A good man and friend died the other day. His funeral was well attended by many as he was as generous a soul as you will find. His kids’ friends were always welcome at his house and his son said he treated them like he was interested in them. His colleagues had many wonderful stories about this kind man. I guess if I had to sum up his life, he was generous with his time for others. He was a wonderful and devoted husband of over 50 years. And, he died well-loved and remembered.

I AM – a documentary film worth seeing

My friend Barney of www.mountainperspective.wordpress.com turned me onto the documentary film by Tom Shadyac called simply “I AM.” If the name rings a bell, Shadyac made a fortune directing highly successful movies such as “Ace Ventura,” “Liar Liar,” “The Nutty Professor” and “Bruce Almighty.” Yet, this film is nothing like the others and was done after a life event changed his perspective. Shadyac had a terrible fall from a bicycle and suffered a lingering concussion that lasted for several years, not unlike what some football players have suffered from. Apparently, it is very debilitating and depressive and some football players have taken their life due to the suffering and depression.

Yet, after some time, Shadyac emerged from the pain and suffering and eventually recovered. He was left wanting more out of life. After seeing his own mortality, he wanted to know better answers to two principal questions.

– What is wrong with the world?

– What can we do to make it better?

With a film crew of four (his other movies had 400), he interviewed some of the best thinkers on the physical, mental, anthropological and spiritual meanings of life including: David Suzuki, Noam Chomsky, Howard Zinn, Archbishop Desmond Tutu (just watching Tutu in his animated style is worth the watch), Lynne McTaggart, Ray Anderson, Marc Ian-Barasch, John Francis and Coleman Barks. The results are very profound. Their answers to these questions will make you think and may inspire you, make you feel encouraged as well as concerned, and make you think you can make a difference. I do not want to spoil the story, so I would encourage you to watch and let me know your reactions. The official site is www.iamthedoc.com.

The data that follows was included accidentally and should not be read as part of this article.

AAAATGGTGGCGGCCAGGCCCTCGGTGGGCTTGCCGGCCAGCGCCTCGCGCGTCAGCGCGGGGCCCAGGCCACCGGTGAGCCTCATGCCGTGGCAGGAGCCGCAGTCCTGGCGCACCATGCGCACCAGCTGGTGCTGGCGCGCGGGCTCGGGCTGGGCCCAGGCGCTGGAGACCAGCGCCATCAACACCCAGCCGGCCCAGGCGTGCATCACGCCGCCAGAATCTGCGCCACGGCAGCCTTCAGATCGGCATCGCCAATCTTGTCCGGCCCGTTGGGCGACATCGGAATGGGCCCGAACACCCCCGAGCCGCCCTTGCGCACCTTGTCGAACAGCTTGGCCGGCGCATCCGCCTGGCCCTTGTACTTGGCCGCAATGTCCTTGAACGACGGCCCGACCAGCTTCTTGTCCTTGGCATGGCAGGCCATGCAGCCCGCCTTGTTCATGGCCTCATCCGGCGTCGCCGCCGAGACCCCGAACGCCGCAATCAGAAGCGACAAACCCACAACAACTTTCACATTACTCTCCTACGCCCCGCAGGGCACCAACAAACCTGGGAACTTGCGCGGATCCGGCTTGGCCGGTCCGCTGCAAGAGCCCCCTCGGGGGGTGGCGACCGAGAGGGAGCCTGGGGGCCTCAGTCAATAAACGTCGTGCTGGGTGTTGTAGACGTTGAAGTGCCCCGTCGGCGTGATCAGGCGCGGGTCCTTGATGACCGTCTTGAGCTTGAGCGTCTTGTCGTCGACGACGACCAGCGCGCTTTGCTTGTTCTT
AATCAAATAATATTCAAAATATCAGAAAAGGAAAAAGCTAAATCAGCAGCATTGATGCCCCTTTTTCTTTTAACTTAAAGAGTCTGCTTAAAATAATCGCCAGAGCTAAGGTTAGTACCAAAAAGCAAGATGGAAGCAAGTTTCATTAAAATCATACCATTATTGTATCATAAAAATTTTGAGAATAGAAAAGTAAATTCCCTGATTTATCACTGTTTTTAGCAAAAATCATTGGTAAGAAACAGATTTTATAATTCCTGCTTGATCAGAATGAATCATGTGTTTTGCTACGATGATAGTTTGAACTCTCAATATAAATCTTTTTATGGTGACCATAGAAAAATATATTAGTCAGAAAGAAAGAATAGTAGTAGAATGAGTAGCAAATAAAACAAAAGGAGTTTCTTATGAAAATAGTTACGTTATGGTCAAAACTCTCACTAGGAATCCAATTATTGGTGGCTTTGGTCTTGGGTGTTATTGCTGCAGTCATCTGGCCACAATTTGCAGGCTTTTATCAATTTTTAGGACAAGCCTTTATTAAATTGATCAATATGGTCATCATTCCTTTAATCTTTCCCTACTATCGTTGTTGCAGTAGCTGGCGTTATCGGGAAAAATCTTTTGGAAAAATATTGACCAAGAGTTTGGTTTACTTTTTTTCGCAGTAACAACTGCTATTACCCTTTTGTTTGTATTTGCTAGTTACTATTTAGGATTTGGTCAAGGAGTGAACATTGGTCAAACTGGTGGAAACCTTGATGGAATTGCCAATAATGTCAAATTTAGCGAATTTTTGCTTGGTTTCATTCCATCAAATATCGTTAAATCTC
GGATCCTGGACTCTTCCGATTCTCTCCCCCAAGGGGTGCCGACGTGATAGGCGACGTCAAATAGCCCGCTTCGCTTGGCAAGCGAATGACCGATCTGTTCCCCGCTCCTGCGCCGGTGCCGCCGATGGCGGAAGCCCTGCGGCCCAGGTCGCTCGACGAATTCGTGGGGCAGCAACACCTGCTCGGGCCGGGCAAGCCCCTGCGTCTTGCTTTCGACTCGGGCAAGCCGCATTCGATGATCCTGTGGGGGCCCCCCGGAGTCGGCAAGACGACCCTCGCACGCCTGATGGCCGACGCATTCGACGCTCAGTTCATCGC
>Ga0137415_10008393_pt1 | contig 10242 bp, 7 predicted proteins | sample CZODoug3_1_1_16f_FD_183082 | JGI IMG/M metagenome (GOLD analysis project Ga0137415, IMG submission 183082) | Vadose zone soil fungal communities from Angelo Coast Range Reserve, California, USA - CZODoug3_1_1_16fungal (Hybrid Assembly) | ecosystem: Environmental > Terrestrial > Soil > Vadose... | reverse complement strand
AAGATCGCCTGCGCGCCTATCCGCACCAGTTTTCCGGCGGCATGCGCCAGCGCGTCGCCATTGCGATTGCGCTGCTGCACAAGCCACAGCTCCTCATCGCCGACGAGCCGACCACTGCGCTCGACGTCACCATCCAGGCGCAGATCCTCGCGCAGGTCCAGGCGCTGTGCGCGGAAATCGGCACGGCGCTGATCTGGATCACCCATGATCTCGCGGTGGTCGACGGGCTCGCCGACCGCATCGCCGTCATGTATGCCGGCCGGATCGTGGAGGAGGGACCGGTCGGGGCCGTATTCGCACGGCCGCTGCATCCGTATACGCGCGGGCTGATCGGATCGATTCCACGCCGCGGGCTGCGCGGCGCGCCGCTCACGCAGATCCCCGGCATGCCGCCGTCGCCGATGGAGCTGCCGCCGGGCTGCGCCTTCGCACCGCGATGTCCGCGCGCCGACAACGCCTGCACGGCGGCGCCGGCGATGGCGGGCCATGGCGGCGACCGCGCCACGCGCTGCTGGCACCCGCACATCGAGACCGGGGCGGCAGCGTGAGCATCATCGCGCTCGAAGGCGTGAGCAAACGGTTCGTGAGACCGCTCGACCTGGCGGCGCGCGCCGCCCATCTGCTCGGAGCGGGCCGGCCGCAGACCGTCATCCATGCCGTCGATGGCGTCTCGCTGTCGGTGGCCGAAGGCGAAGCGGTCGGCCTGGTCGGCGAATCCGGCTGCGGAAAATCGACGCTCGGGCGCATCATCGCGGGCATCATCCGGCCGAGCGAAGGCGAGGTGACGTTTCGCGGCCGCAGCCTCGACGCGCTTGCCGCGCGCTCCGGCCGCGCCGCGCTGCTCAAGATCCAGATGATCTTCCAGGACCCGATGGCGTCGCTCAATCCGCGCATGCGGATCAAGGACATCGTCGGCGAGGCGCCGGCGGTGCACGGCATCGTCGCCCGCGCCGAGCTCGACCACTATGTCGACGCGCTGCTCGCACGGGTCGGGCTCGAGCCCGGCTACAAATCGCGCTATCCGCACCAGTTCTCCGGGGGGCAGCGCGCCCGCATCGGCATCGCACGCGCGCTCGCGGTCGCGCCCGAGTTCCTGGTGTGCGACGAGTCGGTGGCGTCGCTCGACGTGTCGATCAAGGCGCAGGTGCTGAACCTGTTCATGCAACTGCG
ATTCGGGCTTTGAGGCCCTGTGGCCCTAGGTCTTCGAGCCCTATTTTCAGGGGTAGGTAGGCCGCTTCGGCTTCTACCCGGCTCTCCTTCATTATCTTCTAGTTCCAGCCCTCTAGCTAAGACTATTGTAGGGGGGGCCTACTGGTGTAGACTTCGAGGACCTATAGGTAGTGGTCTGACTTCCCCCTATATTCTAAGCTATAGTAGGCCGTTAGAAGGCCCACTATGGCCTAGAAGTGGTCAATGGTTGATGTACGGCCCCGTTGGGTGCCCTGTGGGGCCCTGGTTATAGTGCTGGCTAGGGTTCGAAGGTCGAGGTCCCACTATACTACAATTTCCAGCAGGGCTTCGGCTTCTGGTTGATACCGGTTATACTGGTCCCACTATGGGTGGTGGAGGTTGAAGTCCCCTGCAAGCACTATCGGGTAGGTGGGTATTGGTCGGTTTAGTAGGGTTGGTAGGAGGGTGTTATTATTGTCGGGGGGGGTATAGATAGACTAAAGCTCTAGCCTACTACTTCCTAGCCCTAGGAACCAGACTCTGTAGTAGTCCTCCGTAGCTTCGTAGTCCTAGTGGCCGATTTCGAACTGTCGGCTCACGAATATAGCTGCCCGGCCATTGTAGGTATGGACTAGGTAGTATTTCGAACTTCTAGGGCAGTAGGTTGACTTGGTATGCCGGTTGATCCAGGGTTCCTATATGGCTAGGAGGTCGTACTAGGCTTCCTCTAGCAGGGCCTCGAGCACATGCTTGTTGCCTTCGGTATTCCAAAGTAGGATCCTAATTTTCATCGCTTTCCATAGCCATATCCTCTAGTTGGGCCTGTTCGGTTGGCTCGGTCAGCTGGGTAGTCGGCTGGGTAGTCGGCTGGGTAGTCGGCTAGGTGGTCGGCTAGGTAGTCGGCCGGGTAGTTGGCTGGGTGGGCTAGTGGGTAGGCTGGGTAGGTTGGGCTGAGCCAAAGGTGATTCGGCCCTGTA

I will leave with you with a quote from Shadyac going into the project. His success allowed him to buy many things, bigger and better. He had just moved into an expansive house and immediately felt this should make me happy, but it really doesn’t. He said, “Much to my surprise, the accumulation of wealth was a neutral phenomenon, neither good or bad, and certainly did not buy happiness.” The answer to this observation and his questions above are worth the watch. Let me know what you think. I look forward to your comments. Barney, please feel free to weigh in.